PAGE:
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Me, Thee And E Me, Thee And E
Album: Sunlight Soap Opera
Label: Self Released
Tracks: 10
Website: http://www.metheeande.com

Me, Thee And E are a songwriting duo formed in the summer of 2017. Tom Gill and Evie Rapson's music grows out of a shared love of classical music, folk and jazz. Sunlight Soap Opera is their first album after 18 months of touring the material. There is an unstudied effortless cool that shines from this album, the musicianship, the light and space around the music, that air of restrained passion and understatement, the hand drawn illustrations on the cover connecting to 50s Verve and Clef Record sleeves, all definitely breath cool.

Track one Mariner's Hue is a perfect mix of Evie's classically trained voice with a hint of that jazz playfulness and just a touch of a gutsy blues roar alongside Tom's baroque folk guitar. A slightly looser jazz tinged incarnation of Josienne Clarke and Ben Walker. Northern Line features a literally breathtaking vocal from Evie, full of woops and falls that make you wonder where she takes a breath. Beautiful violin and powerful cello from Emily Lawler and Rachel Brown.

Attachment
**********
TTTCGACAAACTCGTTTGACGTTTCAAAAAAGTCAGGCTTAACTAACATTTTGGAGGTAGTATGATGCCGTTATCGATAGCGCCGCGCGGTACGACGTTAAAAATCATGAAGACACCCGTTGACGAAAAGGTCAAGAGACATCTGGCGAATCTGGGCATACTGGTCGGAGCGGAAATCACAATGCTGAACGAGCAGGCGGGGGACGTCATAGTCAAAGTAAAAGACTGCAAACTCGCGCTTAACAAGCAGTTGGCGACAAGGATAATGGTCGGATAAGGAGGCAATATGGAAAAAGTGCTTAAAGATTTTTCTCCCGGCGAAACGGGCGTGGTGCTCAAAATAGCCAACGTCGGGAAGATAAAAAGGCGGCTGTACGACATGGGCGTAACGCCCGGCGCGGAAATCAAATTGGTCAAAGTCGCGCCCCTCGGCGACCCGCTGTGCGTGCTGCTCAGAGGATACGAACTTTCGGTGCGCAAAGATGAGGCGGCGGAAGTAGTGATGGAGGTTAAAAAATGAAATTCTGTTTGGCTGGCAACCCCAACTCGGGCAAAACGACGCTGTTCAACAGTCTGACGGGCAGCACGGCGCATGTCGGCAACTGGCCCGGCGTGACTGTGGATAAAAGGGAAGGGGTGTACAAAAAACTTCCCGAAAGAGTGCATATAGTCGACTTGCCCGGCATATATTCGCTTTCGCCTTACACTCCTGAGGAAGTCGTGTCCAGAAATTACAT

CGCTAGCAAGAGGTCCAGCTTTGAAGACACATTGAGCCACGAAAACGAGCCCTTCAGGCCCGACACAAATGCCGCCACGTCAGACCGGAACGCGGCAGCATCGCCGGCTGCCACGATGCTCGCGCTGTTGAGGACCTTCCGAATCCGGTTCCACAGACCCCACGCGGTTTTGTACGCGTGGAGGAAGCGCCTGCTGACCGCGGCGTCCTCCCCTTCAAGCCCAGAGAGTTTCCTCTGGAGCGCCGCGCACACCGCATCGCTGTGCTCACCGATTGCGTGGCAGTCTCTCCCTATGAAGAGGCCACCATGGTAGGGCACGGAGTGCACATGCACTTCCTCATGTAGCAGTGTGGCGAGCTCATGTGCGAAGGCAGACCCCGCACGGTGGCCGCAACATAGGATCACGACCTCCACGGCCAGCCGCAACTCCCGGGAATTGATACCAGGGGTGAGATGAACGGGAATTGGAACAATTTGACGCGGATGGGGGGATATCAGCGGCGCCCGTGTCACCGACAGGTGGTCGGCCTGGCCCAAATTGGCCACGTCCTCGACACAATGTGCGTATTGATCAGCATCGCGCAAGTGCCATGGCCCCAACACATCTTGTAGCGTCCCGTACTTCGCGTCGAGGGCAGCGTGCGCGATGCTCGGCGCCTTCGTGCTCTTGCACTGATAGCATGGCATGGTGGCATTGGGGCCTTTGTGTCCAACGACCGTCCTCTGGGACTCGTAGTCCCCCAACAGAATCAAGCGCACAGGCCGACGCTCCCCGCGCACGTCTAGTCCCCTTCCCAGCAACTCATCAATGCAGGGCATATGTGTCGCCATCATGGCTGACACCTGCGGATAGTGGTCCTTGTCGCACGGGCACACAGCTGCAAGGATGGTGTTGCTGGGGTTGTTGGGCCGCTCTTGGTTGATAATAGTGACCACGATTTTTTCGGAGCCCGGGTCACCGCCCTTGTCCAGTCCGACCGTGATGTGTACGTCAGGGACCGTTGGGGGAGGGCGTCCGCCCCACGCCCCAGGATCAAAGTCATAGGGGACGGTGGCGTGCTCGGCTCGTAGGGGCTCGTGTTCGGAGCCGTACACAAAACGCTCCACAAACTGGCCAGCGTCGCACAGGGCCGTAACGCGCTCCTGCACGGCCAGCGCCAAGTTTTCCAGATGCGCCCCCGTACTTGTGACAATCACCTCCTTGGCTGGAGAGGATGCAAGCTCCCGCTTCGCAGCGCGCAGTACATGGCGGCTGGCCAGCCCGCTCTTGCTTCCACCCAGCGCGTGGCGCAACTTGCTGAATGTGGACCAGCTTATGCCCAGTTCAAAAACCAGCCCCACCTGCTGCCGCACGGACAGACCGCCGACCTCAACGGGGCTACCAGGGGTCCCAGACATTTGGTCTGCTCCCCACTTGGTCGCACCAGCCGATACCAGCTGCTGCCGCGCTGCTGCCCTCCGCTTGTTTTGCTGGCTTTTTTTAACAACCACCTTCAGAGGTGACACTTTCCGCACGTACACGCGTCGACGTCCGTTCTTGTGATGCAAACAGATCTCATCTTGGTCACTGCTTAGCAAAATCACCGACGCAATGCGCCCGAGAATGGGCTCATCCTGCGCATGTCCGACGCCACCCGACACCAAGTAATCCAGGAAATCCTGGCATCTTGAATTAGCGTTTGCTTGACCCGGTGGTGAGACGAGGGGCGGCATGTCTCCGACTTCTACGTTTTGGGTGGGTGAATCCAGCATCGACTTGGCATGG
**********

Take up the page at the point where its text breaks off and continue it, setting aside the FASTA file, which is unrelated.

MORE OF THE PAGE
Sunlight Soap Opera the track has a fleet fingered guitar from Tom like a Ed Sheeran or Newton Faulkner, lightness comes from Evie's backing vocal and Kate Joynes on flute. Take To The Night is a perfect example of what you can do with a beautiful voice and an guitar weaving folk and jazz chords. Fans of John Renbourn playing with Dorris Henderson or Jacqui McShee and the minimal 80s North Marine Drive by Ben Watt, will find much to enjoy.

Like I Love You has delightful folk guitar playing by Tom and Evie swooping and flying through the lyric with all of the lightness and life of a jazz singer while avoiding any overly virtuosic florishes or ornamentation. Mathematician and Bee Sting layer Tom high guitar against the lower notes of the cello and Evie offers vocals that can be intimate or raunchy blues growl, as the words dictate.

All the musicians know when to rein it back in to create atmosphere and tension. Rose has the picked guitar off an achingly cool 60s Verve Brazilian Stan Getz album, while Evie on a get up and go for it lyric just soars between folk and jazz. "You are yours, you should dream" are affirming, positive and uplifting sentiments to end an album on, leaving a glow.

Marc Higgins